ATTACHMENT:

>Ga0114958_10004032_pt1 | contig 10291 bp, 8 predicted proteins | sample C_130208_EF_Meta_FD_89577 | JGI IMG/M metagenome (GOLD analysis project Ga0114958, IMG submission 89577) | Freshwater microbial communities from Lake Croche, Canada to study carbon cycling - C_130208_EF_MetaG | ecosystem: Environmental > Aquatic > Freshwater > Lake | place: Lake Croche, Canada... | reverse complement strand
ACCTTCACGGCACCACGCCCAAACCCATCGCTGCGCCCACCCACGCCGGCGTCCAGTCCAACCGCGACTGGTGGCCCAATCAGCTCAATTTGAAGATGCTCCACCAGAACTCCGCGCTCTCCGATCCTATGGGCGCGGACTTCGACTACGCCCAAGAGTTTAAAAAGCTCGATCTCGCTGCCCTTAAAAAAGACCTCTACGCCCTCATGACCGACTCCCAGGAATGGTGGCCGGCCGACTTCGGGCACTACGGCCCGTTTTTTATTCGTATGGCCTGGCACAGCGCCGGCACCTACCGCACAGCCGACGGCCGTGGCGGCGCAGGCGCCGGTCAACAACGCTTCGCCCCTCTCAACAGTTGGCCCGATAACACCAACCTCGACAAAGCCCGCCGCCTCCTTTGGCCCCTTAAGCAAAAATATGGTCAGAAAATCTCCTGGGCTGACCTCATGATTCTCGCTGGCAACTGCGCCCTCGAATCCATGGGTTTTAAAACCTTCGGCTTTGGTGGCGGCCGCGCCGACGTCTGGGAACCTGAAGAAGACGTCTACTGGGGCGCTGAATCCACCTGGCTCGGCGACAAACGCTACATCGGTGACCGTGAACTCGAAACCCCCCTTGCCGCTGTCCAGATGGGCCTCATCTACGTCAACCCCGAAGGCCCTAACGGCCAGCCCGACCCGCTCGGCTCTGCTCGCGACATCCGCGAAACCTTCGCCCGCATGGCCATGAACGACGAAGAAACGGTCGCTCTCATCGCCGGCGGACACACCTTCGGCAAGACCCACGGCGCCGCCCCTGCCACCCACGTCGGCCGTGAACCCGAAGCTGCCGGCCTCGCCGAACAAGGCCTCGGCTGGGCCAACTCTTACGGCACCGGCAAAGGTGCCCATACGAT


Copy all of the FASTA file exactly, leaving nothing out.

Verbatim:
>Ga0114958_10004032_pt1 | contig 10291 bp, 8 predicted proteins | sample C_130208_EF_Meta_FD_89577 | JGI IMG/M metagenome (GOLD analysis project Ga0114958, IMG submission 89577) | Freshwater microbial communities from Lake Croche, Canada to study carbon cycling - C_130208_EF_MetaG | ecosystem: Environmental > Aquatic > Freshwater > Lake | place: Lake Croche, Canada... | reverse complement strand
ACCTTCACGGCACCACGCCCAAACCCATCGCTGCGCCCACCCACGCCGGCGTCCAGTCCAACCGCGACTGGTGGCCCAATCAGCTCAATTTGAAGATGCTCCACCAGAACTCCGCGCTCTCCGATCCTATGGGCGCGGACTTCGACTACGCCCAAGAGTTTAAAAAGCTCGATCTCGCTGCCCTTAAAAAAGACCTCTACGCCCTCATGACCGACTCCCAGGAATGGTGGCCGGCCGACTTCGGGCACTACGGCCCGTTTTTTATTCGTATGGCCTGGCACAGCGCCGGCACCTACCGCACAGCCGACGGCCGTGGCGGCGCAGGCGCCGGTCAACAACGCTTCGCCCCTCTCAACAGTTGGCCCGATAACACCAACCTCGACAAAGCCCGCCGCCTCCTTTGGCCCCTTAAGCAAAAATATGGTCAGAAAATCTCCTGGGCTGACCTCATGATTCTCGCTGGCAACTGCGCCCTCGAATCCATGGGTTTTAAAACCTTCGGCTTTGGTGGCGGCCGCGCCGACGTCTGGGAACCTGAAGAAGACGTCTACTGGGGCGCTGAATCCACCTGGCTCGGCGACAAACGCTACATCGGTGACCGTGAACTCGAAACCCCCCTTGCCGCTGTCCAGATGGGCCTCATCTACGTCAACCCCGAAGGCCCTAACGGCCAGCCCGACCCGCTCGGCTCTGCTCGCGACATCCGCGAAACCTTCGCCCGCATGGCCATGAACGACGAAGAAACGGTCGCTCTCATCGCCGGCGGACACACCTTCGGCAAGACCCACGGCGCCGCCCCTGCCACCCACGTCGGCCGTGAACCCGAAGCTGCCGGCCTCGCCGAACAAGGCCTCGGCTGGGCCAACTCTTACGGCACCGGCAAAGGTGCCCATACGAT